Tower Rock sits along the mighty Missouri River and was an important landmark for indigenous groups, Lewis and Clark, and others traveling and trading along this route. Living in Great Falls, we spend plenty of time on the Missouri where it winds through the northern plains. Tower Rock State Park provides a nearby spot to get out of the flat grasslands to enjoy some more mountainous views over the river.
Of the many stunning hikes in Montana, Tower Rock is not one to go far out of your way for in our opinion. But, if you’re in the Great Falls area and are looking for a quick day hike that is easily accessible, this is a great option! We also found it to be a good spot to head in the winter and shoulder seasons when many of the hikes further into the mountains are snowed in. With that, let’s get into the details!
Getting to Tower Rock State Park
As mentioned above, Tower Rock State Park is very easily accessible as it sits just off the highway. From Great Falls, head south on I-15. Not long after you pass the town of Cascade, take exit 247 and turn right onto Old U.S. 91. You can see the parking area from the highway.
Round a slight corner and take an immediate left into a gravel parking area for the park. Here, there is ample parking, a vault toilet, and some information on the area displayed near the start of the trail.
A Montana State Park Pass is required to hike at Tower Rock. If you are a Montana resident who registered your car in the state and paid the $9 fee, your entrance to Montana State Parks is covered for the year. We think this is an awesome option and a great deal if you live here and get outside often.
If you didn’t pay the park fee with your registration or are visiting from out of state, entry costs $8 per vehicle or $4 for those walking or cycling in. Note that Tower Rock State Park only accepts cash payments placed in a deposit envelope.
Hiking at Tower Rock State Park
Hike Type: Easy out-and-back trail
Distance: 1.4-2 miles round trip – depends on how much exploring and climbing around you do.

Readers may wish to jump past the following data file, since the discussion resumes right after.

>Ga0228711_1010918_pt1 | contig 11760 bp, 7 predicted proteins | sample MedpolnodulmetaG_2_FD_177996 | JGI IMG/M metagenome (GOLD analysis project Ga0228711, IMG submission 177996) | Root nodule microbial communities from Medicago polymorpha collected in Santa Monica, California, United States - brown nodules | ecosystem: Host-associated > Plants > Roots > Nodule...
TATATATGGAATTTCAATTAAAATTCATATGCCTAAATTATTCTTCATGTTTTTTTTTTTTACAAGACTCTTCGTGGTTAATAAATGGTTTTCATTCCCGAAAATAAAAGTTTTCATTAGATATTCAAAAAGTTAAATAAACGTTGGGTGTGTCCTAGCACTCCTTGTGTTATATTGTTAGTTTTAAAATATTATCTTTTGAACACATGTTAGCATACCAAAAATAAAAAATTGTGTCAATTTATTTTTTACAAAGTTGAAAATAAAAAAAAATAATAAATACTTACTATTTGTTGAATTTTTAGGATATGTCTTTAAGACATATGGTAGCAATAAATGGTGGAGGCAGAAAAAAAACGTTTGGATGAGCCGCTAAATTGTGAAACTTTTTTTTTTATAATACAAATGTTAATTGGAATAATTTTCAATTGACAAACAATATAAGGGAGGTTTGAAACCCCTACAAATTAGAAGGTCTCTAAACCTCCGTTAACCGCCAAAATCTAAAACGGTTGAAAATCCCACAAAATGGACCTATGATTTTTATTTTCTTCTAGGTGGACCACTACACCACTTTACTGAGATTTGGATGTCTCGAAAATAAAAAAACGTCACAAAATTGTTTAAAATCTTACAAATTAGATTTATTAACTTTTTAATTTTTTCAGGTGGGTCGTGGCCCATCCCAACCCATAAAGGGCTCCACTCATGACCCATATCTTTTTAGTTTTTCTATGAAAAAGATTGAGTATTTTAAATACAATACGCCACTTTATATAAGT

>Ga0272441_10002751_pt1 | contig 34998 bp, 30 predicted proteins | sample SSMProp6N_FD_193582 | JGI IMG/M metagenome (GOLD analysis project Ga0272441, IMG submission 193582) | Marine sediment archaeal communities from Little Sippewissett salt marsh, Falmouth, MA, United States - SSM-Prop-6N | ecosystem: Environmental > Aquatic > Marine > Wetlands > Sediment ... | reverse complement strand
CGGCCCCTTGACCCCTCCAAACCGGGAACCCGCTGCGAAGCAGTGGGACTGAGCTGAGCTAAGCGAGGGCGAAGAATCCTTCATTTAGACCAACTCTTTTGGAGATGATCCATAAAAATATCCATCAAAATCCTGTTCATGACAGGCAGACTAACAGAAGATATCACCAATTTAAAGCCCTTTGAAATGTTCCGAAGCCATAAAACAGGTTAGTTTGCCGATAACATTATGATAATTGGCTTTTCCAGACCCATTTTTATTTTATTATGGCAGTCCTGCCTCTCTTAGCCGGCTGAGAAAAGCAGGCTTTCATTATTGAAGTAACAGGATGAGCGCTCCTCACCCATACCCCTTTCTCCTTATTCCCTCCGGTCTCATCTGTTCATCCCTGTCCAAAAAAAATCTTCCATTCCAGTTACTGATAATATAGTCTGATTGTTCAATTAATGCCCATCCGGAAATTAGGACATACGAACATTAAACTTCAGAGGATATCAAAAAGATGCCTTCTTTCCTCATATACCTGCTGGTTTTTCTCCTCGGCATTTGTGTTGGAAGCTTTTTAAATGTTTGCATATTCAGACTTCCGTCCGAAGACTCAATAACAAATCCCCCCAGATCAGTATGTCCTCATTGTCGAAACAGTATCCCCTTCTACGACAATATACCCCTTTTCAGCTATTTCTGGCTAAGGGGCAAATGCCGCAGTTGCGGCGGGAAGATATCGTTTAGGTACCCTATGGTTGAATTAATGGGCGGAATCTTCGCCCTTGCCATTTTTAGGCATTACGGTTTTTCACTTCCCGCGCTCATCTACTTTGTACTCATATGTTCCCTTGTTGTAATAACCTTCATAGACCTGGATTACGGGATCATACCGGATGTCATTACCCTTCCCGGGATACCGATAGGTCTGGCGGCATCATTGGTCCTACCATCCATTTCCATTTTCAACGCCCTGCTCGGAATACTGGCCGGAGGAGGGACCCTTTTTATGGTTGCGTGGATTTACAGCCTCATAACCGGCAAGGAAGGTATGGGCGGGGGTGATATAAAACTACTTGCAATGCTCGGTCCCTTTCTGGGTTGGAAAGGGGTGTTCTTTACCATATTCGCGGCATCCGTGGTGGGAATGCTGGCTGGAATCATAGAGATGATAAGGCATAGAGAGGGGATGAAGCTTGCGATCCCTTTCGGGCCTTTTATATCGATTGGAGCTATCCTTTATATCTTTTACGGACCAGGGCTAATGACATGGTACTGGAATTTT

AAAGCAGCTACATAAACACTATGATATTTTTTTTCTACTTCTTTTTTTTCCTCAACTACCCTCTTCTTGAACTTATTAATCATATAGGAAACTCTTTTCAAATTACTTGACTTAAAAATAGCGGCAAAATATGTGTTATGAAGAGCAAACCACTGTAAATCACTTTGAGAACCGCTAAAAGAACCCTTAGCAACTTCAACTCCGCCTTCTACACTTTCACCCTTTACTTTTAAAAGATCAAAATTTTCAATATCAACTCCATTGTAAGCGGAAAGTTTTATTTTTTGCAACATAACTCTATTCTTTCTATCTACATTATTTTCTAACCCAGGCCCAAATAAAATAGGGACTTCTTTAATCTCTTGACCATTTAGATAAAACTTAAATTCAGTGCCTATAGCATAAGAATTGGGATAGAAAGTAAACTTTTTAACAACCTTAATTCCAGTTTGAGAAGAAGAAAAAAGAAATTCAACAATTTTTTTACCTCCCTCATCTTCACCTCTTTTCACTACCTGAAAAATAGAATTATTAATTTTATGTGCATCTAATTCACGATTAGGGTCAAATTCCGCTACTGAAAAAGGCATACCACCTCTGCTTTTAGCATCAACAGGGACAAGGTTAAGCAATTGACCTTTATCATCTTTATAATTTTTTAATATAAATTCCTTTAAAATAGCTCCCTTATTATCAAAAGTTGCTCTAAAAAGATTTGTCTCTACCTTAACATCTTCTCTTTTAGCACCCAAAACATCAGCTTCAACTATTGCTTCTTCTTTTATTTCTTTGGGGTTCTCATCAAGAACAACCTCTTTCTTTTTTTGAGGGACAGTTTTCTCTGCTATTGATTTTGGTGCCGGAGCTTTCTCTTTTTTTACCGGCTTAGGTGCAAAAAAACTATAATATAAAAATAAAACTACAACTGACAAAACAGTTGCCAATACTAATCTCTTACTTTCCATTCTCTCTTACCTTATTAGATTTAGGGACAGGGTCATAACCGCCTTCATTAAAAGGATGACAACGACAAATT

Duration: 1-2 hours
Regulations: Pets are permitted but must be leashed. Visitors need a state park pass and the area is for day use only.
The trail from the parking area leads around the base of the rocky ridge, paralleling the highway. The road is pretty close to Tower Rock State Park and you can hear it throughout the hike, but luckily, we’ve never seen this stretch of road get too busy.
Along the trail, you’ll see tall grasses, yuccas and other small cacti, large boulders, and birds flying from the cliffs above. We’ve never seen one, but sign warn of rattlesnakes, so be aware of your surroundings!
After only about 10-15 minutes of slight incline, you’ll reach the end of the designated trail. This is marked by a sign and a stone bench commemorating Lewis and Clark’s journey. They noted that Tower Rock was the point where the river leaves the plains and enters the mountains. From this spot, you can see the plains stretching to the east and the river below. But don’t stop here! The views only get better as you climb.
Per the sign at the end of the designated trail, the path from this point on is steep and consists of loose rock. But, it’s not too far to the top. As you make your way up the hill and reach the ridge, you’ll see a bunch of paths leading to Tower Rock and the other rocky peaks. It’s a fun spot to wander and explore! Head right towards Tower Rock by hiking along the ridge.
The ridge offers pretty views of the river and surrounding hills and there are some fun rocks to scramble on. For a look deeper into the canyon, we like to head all the way out past Tower Rock to the outcropping above the river. When done taking in the views, head back to the lot the same way.
What to Bring to Hike at Tower Rock State Park
Cash: Bring exact change to pay for the park fee if needed.
Water: An essential for any hike, especially when it heats up here for the summer.
Layers: Even in the summers, mornings can be chilly so pack or wear extra layers. It is also often windy here, so a rain jacket/windbreaker can be good to pack.
Hiking Boots: Sturdy hiking shoes with solid tread are recommended, especially on the loose gravel trail and for climbing around the rocks.
Extra Gear: Hiking poles may help if you enjoy hiking with them. Early or late in the season, you may need spikes/Yaktrax to hike the steeper parts of the trail when it becomes icy.
Sun Protection: The trail offers little shade, so bring sunscreen, a hat, and/or sunglasses.
Camera: In case you want to capture your adventure.